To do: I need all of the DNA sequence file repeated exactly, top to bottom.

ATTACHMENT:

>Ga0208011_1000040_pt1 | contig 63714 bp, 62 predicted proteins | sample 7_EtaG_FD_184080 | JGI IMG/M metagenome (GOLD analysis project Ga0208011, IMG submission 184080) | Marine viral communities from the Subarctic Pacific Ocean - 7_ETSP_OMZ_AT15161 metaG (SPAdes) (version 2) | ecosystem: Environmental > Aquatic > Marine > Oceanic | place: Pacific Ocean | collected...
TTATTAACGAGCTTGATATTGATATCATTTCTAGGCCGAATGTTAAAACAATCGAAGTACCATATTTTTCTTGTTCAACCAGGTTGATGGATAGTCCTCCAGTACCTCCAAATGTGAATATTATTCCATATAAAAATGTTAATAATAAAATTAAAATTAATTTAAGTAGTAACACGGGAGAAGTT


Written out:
>Ga0208011_1000040_pt1 | contig 63714 bp, 62 predicted proteins | sample 7_EtaG_FD_184080 | JGI IMG/M metagenome (GOLD analysis project Ga0208011, IMG submission 184080) | Marine viral communities from the Subarctic Pacific Ocean - 7_ETSP_OMZ_AT15161 metaG (SPAdes) (version 2) | ecosystem: Environmental > Aquatic > Marine > Oceanic | place: Pacific Ocean | collected...
TTATTAACGAGCTTGATATTGATATCATTTCTAGGCCGAATGTTAAAACAATCGAAGTACCATATTTTTCTTGTTCAACCAGGTTGATGGATAGTCCTCCAGTACCTCCAAATGTGAATATTATTCCATATAAAAATGTTAATAATAAAATTAAAATTAATTTAAGTAGTAACACGGGAGAAGTT